The random labelling hypothesis "rl" assumes that the probability to bear a given mark is the same for all points of the pattern and doesn't depends on neighbours. It is therefore tested conditionally to the whole spatial pattern, by randomizing the marks over the points' locations kept unchanged (see Goreaud & Pelissier 2003 for further details).

Value

A list of class "fads" with essentially the following components:

r

a vector of regularly spaced out distances (seq(by,upto,by)).

g12

a data frame containing values of the bivariate pair density function g12(r).

n12

a data frame containing values of the bivariate local neighbour density function n12(r).

k12

a data frame containing values of the intertype function K12(r).

l12

a data frame containing values of the modified intertype function L12(r).

Each component except r is a data frame with the following variables:

obs

a vector of estimated values for the observed point pattern.

theo

a vector of theoretical values expected under the selected null hypothesis.

sup

(optional) if nsim>0 a vector of the upper local confidence limits of the selected null hypothesis at a significant level α.

inf

(optional) if nsim>0 a vector of the lower local confidence limits of the selected null hypothesis at a significant level α.

pval

(optional) if nsim>0 a vector of local p-values of departure from the selected null hypothesis.

Note

There are printing and plotting methods for "fads" objects.

Author(s)

Raphael.Pelissier@ird.fr

References

Besag J.E. & Diggle P.J. 1977. Simple Monte Carlo tests spatial patterns. Applied Statistics, 26:327-333.

Goreaud F. & Pelissier R. 1999. On explicit formulas of edge effect correction for Ripley's K-function. Journal of Vegetation Science, 10:433-438.

Goreaud, F. & Pelissier, R. 2003. Avoiding misinterpretation of biotic interactions with the intertype K12-function: population independence vs. random labelling hypotheses. Journal of Vegetation Science, 14: 681-692.

Lotwick, H.W. & Silverman, B.W. 1982. Methods for analysing spatial processes of several types of points. Journal of the Royal Statistical Society B, 44:403-413.

Ripley B.D. 1977. Modelling spatial patterns. Journal of the Royal Statistical Society B, 39:172-192.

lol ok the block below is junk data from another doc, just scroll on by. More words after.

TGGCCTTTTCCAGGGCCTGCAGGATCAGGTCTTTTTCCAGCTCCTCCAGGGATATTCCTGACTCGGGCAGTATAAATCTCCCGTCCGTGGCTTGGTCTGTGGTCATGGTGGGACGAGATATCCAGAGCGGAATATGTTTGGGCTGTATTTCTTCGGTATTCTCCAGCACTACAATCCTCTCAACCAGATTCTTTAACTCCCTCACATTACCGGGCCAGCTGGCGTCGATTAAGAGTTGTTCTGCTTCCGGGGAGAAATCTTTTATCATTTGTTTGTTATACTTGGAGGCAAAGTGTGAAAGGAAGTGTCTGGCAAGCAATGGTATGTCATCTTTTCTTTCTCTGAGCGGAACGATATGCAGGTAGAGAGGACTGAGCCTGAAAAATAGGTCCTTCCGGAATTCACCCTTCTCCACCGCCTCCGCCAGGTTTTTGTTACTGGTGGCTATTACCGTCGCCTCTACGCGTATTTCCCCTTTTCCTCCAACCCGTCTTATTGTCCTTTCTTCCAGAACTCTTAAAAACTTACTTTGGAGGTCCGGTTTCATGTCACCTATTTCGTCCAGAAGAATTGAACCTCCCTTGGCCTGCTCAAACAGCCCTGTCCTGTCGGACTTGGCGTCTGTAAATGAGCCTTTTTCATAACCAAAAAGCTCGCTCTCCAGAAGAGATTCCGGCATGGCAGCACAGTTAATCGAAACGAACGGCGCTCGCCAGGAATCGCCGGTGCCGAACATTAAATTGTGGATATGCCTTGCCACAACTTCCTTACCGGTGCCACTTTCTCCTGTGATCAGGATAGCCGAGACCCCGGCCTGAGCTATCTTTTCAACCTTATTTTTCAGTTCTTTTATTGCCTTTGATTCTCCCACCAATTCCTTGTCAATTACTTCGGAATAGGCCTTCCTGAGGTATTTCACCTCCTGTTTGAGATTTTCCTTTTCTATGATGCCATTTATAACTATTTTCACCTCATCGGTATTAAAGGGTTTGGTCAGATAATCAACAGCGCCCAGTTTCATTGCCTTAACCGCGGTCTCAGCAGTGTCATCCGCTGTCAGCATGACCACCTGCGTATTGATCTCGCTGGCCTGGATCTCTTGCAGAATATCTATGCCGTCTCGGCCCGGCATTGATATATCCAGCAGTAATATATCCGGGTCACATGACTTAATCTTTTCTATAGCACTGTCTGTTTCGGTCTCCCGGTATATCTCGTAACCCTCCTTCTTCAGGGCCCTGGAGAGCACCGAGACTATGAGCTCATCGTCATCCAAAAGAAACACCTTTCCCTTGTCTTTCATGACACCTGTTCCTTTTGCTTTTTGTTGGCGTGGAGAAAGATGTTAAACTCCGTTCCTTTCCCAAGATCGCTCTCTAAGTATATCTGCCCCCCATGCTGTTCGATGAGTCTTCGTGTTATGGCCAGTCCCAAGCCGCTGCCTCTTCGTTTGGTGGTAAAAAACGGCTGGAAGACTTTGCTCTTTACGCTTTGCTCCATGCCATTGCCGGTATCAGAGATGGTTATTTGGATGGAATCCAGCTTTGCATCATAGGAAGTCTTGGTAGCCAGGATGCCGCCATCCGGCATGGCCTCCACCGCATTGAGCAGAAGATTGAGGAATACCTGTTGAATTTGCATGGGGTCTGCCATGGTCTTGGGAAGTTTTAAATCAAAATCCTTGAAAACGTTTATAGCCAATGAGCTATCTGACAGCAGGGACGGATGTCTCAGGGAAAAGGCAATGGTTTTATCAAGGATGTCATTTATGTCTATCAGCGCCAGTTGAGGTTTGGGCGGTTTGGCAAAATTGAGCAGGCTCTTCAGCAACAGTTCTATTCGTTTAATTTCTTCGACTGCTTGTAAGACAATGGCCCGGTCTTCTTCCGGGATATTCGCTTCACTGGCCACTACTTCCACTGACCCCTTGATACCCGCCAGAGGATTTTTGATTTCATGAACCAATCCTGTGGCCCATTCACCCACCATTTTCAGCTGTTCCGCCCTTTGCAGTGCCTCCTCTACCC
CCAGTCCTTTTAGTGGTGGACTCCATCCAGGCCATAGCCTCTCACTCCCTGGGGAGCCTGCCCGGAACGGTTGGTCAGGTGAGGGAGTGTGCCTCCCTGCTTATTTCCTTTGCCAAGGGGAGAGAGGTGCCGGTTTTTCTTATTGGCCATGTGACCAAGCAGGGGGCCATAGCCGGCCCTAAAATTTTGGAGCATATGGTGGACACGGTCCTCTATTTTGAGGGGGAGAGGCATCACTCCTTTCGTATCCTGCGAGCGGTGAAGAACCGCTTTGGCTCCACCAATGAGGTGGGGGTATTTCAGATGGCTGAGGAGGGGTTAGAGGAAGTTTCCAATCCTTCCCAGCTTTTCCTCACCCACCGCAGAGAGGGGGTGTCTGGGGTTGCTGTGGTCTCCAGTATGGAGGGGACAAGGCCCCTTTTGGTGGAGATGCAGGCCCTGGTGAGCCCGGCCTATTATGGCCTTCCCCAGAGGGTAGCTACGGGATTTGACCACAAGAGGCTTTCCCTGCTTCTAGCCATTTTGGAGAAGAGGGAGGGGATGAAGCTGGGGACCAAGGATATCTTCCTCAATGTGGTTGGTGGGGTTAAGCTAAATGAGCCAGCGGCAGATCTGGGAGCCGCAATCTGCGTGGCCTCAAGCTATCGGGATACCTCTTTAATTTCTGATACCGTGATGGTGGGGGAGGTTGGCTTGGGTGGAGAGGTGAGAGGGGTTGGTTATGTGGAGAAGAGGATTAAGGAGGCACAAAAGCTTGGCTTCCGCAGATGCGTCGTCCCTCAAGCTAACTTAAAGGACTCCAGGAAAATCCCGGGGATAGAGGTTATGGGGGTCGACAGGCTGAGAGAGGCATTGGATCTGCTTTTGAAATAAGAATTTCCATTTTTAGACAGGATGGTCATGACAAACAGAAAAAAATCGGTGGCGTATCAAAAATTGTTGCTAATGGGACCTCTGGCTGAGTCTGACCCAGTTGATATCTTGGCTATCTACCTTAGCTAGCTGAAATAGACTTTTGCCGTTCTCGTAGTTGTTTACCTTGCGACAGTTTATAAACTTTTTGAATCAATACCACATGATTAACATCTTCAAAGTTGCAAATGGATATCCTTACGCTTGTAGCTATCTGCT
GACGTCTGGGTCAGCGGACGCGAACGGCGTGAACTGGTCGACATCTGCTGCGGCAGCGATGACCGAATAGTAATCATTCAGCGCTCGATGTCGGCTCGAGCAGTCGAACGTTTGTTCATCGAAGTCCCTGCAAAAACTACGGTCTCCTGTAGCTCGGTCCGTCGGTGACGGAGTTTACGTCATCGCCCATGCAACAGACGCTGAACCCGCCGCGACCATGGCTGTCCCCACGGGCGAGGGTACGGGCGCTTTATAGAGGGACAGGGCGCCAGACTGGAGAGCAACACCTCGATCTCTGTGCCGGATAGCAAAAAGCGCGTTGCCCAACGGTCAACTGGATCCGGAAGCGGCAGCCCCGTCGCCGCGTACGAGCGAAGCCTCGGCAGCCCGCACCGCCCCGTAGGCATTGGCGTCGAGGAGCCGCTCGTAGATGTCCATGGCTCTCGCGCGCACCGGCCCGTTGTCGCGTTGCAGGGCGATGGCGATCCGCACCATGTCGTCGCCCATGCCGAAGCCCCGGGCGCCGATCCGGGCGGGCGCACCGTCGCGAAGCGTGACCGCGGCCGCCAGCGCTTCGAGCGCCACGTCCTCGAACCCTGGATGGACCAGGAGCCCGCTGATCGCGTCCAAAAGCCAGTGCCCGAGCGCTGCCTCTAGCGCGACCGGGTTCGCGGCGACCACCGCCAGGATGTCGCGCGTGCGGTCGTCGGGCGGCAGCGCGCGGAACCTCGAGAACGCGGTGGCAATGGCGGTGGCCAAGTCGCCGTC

Wiegand, T. & Moloney, K.A. 2004. Rings, circles, and null-models for point pattern analysis in ecology. Oikos, 104:209-229. Goreaud F., Loussier, B., Ngo Bieng, M.-A. & Allain R. 2004. Simulating realistic spatial structure for forest stands: a mimetic point process. In Proceedings of Interdisciplinary Spatial Statistics Workshop, 2-3 December, 2004. Paris, France.

See Also

plot.fads, spp, k12val, kfun, kijfun, ki.fun, mimetic, kmfun.

Examples

  data(BPoirier)
  BP <- BPoirier
  ## Not run: spatial point pattern in a rectangle sampling window of size [0,110] x [0,90]
  swrm <- spp(BP$trees, win=BP$rect, marks=BP$species)
  #testing population independence hypothesis
  k12swrm.pi <- k12fun(swrm, 25, 1, 500, marks=c("beech","oak"))
  plot(k12swrm.pi)
  #testing random labelling hypothesis
  k12swrm.rl <- k12fun(swrm, 25, 1, 500, H0="rl", marks=c("beech","oak"))
  plot(k12swrm.rl)

  ## Not run: spatial point pattern in a circle with radius 50 centred on (55,45)
  swc <- spp(BP$trees, win=c(55,45,45), marks=BP$species)
  k12swc.pi <- k12fun(swc, 25, 1, 500, marks=c("beech","oak"))
  plot(k12swc.pi)
  
  ## Not run: spatial point pattern in a complex sampling window
  swrt.rl <- spp(BP$trees, win=BP$rect, tri=BP$tri2, marks=BP$species)
  k12swrt.rl <- k12fun(swrt.rl, 25, 1, 500, H0="rl",marks=c("beech","oak"))
  plot(k12swrt.rl)
  ## Not run: testing population independence hypothesis requires minimizing the outer polygon
  xr<-range(BP$tri3$ax,BP$tri3$bx,BP$tri3$cx)
  yr<-range(BP$tri3$ay,BP$tri3$by,BP$tri3$cy)
  rect.min<-swin(c(xr[1], yr[1], xr[2], yr[2]))
  swrt.pi <- spp(BP$trees, window = rect.min, triangles = BP$tri3, marks=BP$species)
  k12swrt.pi <- k12fun(swrt.pi, 25, 1, nsim = 500, marks = c("beech", "oak"))
  plot(k12swrt.pi)